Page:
The Fort Worth Star-Telegram
November 17, 2008

Educators and some state lawmakers are calling for significant increases in funding to expand such early childhood education programs and make them available to more schools where students are struggling academically. But a proposed change in the way the state distributes pre-kindergarten grants could shift money to other districts and schools, making it harder to sustain existing programs.

Anchorage Daily News
November 16, 2008

Alaska has handicapped its young children by being one of only 12 states with no state-funded education system for pre-kindergarten students. But it's worth noting that other states, not as wealthy as ours, do offer state-funded pre-school, for example.

The Tennessean
November 15, 2008

One of Tennessee's most popular and successful initiatives may be in jeopardy — again. The $80 million state-funded pre-kindergarten program could be on the chopping block as a result of a projected $780 million budget shortage, but Gov. Phil Bredesen vowed he would cut in other places before touching pre-K.

The Herald, Sierra Vista, AZ
November 14, 2008

The presentation described a state that does not necessarily provide quality birth through age 5 educational opportunities for children attending daycare, or resources for stay-at-home parents. [Junior program officer for education Joyce] Medina said "early childhood education is generally underappreciated in America," and, even in instances where resources might be available to parents, "families that could benefit the most from early learning resources tend to have the least access to them."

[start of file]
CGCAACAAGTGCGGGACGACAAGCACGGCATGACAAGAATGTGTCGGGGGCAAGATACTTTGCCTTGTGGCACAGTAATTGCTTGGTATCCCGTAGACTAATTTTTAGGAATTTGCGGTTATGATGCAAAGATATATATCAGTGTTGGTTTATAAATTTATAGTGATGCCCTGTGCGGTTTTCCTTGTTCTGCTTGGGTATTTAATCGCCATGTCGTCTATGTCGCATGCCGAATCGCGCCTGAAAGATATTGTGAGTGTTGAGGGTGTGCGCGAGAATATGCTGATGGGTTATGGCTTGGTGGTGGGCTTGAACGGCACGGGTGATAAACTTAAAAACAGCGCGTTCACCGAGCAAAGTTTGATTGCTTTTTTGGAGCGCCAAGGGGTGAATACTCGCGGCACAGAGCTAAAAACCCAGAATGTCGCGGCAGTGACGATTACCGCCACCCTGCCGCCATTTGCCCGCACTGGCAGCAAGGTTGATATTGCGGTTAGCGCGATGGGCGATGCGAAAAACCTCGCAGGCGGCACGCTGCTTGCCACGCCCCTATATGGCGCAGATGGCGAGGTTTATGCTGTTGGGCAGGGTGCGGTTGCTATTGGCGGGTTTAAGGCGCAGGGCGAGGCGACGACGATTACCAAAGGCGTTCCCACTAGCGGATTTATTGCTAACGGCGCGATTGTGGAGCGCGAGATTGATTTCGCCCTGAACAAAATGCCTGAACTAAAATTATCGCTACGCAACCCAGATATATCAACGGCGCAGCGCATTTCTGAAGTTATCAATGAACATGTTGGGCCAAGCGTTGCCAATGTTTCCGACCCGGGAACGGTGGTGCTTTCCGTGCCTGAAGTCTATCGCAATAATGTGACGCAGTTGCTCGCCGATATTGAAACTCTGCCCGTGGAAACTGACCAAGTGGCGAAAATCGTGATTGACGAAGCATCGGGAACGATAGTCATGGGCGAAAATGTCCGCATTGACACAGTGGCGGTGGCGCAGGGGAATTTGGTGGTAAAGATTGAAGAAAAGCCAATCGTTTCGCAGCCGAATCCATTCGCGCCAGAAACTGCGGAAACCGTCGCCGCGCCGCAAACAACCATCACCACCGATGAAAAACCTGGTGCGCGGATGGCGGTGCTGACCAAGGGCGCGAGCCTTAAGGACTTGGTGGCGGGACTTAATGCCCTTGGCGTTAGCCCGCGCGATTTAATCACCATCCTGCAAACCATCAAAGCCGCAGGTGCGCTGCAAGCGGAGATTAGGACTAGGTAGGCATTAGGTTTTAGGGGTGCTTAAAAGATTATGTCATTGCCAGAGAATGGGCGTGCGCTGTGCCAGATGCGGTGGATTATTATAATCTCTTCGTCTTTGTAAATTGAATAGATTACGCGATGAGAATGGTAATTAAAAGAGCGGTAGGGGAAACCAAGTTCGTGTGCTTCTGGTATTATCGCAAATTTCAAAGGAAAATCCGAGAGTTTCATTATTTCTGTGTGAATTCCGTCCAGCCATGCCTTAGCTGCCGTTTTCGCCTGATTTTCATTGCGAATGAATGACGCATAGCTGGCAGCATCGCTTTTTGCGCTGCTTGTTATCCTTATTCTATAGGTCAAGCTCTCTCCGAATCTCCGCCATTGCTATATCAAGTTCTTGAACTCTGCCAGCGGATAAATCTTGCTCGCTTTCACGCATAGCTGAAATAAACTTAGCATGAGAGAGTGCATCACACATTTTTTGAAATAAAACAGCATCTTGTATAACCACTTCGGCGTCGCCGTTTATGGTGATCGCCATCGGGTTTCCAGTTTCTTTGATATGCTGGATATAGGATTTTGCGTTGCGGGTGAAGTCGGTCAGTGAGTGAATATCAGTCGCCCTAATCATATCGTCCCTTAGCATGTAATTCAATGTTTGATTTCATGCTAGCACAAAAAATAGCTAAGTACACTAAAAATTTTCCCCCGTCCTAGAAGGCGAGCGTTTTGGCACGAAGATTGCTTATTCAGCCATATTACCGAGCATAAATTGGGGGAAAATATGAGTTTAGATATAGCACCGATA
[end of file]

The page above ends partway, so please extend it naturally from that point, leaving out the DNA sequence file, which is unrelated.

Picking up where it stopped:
Idaho Statesman
November 14, 2008

Should preschool be more about ABCs or learning to play with others? With the help of Twiggle the Turtle, scientists found out that youngsters do better if they do both.

The Atlanta Journal-Constitution
November 13, 2008

State prekindergarten programs reserved for low-income students are squeezing out thousands of middle class families unable to afford early education, according to a national study released Wednesday. The study by the Washington-based advocacy group Pre-K Now shows that 700,000 middle-income families in 20 states are feeling the "pre-k pinch" as the economy spirals toward a recession.

The Washington Times
November 12, 2008

Access to books can have a critical impact on the future of low-income children. Ms. Neuman's studies of 100,000 school-age children nationwide found that access to books - and not poverty - is the critical variable affecting learning to read.

The Record, Hackensack, NJ
November 12, 2008

The School Funding Reform Act, which the state Legislature passed in January, expands public preschools beyond New Jersey's 31 Abbott districts to any school district serving low-income children. Under the expansion, eligible districts with low-income students will receive $7,000 to $13,000 per pupil to implement the program.

The Buffalo News
November 10, 2008

The day care scene is a microcosm of what's happening in some places in the City of Buffalo, as educators and community leaders search for new and effective ways to fight child poverty here. Right now, these efforts focus on education — specifically, on literacy skills. And increasingly, they focus on pupils in the earliest grades or — better yet — on youngsters not yet in school.

The Miami Herald
November 9, 2008

The basic requirement to teach at a reputable early childcare center is the Florida Child Care Professional Credential. Referred to as the FCCPC, it consists of a minimum of 120 hours of early childhood instruction, 480 contact hours with children, ages birth through age 8, and at least two methods of formal assessment that offers two areas of certification. While the FCCPC will allow you to work with young children, a movement is underfoot for instructors to get more education.